A sample of their valuable work is an advertisement entitled, “Should Your Child Go Into the Printing Industry?” Which appeared recently in Saturday Evening Post, Ladies’ Home Journal, and Collier’s.

The writer of the letter which prompted this discussion was interested primarily in printing education at the college level. Before answering his questions about the value of a B.S. degree to the printer in a small shop or to the craft specialist, we might look at graphic arts courses offered by colleges today.

The postwar period has brought a renewed interest in printing education. Since 1940, the number of colleges offering graphic arts subjects has greatly increased.

Colleges Offer Many Programs

Pressure from the industry itself has changed the college attitude toward graphic arts, in addition to the present position of the industry in the economic structure–a factor which offers an undeveloped area for higher education.

In the past, many colleges offered printing courses in connection with programs in journalism. This training has not satisfied to marshal printers, as teaching has usually been at the country shop level, at least in practical shop practice.

At the other extreme have been the courses which have adopted the esthetic approach to printing as an art or craft. Such ventures have brought about an increased awareness of the quality of good printing.

The contributions of such men as Daniel Berkeley Updike, whose course at Harvard resulted in a great book on type; George Parker Winship, also of Harvard; Ray Nash of Dartmouth, and Hellmut Lehmann-Haupt of Columbia, have been notable. The area between these extremes has been relatively untouched by higher education, except for the pioneering work performed by Carnegie Institute of Technology, which has successfully operated a degree course in printing since 1921.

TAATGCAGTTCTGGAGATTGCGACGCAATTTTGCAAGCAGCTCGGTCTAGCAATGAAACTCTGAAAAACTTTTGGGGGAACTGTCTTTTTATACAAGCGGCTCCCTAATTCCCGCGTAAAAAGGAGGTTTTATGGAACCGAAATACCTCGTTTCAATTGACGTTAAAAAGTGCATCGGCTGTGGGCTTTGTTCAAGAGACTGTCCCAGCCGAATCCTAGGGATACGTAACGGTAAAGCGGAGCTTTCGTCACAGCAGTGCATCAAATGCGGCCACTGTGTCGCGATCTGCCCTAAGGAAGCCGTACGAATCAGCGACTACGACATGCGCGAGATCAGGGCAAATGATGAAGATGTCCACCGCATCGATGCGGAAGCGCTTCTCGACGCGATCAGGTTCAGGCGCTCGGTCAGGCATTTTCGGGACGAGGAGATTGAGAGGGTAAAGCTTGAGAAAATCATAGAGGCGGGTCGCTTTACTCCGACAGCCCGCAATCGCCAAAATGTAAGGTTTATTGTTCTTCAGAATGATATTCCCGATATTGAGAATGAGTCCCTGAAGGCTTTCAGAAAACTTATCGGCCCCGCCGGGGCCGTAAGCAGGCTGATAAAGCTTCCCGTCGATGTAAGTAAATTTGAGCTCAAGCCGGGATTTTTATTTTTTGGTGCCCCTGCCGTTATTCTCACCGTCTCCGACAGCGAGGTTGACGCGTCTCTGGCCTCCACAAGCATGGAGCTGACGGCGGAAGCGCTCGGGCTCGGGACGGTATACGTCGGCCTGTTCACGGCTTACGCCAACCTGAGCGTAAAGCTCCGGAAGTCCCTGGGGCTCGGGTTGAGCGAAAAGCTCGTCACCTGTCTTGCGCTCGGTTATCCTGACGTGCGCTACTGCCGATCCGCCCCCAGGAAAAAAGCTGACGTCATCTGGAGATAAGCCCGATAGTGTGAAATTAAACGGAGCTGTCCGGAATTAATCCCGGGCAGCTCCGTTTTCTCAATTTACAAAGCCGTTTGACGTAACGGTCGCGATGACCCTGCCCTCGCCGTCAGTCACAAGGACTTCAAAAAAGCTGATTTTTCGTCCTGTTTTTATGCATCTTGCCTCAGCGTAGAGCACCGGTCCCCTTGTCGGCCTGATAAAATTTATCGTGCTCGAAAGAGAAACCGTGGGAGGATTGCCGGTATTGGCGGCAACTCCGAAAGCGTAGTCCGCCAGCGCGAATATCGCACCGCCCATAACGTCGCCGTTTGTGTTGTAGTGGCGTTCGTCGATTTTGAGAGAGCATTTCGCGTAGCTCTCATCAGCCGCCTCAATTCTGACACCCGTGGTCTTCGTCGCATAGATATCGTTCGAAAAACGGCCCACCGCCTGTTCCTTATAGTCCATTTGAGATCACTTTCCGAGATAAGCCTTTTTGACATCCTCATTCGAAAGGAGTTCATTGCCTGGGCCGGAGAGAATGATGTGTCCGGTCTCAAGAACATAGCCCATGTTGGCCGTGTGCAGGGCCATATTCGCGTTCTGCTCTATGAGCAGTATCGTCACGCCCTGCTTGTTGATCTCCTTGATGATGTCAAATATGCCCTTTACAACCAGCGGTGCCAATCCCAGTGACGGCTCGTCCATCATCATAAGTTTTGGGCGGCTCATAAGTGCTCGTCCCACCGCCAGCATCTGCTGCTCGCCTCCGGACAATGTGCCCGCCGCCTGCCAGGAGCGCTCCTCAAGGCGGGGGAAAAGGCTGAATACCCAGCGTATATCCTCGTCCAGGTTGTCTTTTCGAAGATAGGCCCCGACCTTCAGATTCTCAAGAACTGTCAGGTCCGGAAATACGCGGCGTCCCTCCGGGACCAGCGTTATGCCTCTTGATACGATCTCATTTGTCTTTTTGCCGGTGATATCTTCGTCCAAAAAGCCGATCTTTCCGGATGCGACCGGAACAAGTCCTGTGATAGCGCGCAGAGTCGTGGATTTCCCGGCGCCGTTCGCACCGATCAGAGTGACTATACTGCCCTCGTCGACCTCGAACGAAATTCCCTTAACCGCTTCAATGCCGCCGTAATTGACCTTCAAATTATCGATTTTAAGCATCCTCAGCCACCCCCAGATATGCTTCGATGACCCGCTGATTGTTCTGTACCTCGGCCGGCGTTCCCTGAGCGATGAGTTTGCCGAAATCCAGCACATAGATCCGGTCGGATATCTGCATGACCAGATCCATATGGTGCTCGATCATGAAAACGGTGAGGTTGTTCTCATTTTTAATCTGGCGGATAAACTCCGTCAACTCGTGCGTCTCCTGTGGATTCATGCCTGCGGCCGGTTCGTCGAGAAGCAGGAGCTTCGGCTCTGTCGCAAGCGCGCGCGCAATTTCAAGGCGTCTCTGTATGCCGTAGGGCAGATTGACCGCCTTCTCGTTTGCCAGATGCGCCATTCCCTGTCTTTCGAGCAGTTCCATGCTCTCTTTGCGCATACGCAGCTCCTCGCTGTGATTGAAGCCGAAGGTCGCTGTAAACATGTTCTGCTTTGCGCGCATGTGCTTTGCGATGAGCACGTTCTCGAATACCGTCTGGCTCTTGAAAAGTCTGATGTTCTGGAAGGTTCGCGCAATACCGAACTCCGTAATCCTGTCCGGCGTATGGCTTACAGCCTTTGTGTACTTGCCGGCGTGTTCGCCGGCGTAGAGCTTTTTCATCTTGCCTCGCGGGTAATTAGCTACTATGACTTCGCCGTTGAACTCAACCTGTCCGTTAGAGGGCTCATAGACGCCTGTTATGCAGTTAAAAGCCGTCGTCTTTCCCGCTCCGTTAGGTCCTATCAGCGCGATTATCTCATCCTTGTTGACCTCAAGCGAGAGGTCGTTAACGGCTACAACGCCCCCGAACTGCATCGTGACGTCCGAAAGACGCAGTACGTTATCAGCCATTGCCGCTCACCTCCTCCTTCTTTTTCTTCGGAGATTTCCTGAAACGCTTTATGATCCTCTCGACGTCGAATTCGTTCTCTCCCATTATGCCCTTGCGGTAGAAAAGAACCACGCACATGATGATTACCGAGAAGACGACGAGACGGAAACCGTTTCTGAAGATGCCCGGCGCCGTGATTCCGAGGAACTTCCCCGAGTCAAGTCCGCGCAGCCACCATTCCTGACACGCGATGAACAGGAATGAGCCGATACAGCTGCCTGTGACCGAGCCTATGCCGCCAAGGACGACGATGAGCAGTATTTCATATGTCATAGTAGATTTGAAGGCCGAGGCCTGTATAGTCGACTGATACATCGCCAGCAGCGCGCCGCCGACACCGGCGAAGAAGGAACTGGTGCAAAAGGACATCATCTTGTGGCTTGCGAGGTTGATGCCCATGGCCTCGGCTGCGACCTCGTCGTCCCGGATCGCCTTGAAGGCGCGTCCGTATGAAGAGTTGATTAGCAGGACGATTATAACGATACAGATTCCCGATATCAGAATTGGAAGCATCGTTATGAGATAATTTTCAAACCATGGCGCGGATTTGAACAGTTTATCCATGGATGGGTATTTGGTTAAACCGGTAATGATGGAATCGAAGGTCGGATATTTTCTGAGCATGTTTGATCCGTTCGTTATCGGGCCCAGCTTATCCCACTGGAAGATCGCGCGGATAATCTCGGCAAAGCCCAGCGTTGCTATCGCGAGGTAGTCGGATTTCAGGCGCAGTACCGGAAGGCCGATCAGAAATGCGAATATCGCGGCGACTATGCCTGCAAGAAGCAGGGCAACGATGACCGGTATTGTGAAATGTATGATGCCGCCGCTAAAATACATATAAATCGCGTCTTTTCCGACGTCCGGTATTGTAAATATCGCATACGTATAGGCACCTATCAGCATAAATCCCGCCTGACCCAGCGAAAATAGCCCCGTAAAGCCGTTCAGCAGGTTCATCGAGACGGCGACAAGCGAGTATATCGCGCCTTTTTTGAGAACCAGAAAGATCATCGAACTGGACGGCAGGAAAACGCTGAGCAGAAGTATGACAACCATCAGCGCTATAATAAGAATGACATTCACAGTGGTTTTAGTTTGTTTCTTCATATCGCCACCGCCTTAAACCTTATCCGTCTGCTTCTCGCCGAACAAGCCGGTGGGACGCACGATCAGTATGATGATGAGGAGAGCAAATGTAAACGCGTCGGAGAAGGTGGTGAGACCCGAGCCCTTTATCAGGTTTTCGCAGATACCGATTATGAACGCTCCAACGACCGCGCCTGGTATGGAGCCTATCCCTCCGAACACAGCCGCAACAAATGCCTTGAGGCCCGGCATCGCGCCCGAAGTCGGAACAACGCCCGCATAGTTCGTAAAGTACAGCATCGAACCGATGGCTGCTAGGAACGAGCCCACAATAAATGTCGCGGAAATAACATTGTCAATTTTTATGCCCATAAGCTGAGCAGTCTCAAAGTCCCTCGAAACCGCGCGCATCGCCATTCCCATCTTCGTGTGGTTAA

There are now about 150 colleges offering courses in graphic arts, a number of which offer a B.S. Degree in printing. The programs cover a wide range, pending on the facilities of the institutions themselves. Several schools operate a junior college level, with two- or three-year programs.

The Rochester Institute of Technology, whose Department of Printing has grown remarkably in the last ten years, began as a two-year school. Note converters and Associate in Applied Science degree for three years’ work, and a B.S. for the four-year program.

As a college education valuable to a printer in a small shop? I would say it would be very helpful, since the smaller plan needs a man whose training is broad enough to be put to use in a variety of ways.

This is not to say that a college is the best place to train a linotype operator or a compositor, but the graduate of such instruction is certainly more adaptable to any job and should quickly attain a journeyman’s competency.

The printing industry ranks high among all manufacturing industries in the number of establishments—over 30,000. Most of these are small plants. They are small because they have been run by individuals with limited specialization.

The continued growth of colleges in the United States will eventually assure the position of the college-trained person in virtually every industry, much in the same way that a person with a high school education supplanted the great school graduate.

With the graphic arts industry on the threshold of new technological advances, college training offers the greatest opportunities for young people about to begin their careers. Actually, this concept is not limited to the printing industry, but is common to all. The dream of every American parent is to guarantee his child a better education than his own.

Lastly, with the B.S. degree make it better compositor or pressman or platemaker out of a man? The answer is still yes, particularly if the individual is looking to the future. Of course, this is not true in every instance at present, I am sure that in the next few years it will be.

It must be remembered, too, that the benefits of higher education go far beyond the immediate goal of the acquired skill, and contribute for the growth of the individual as a person and as a citizen.

This article first appeared in “The Composing Room” column of the November 1956 issue of The Inland Printer.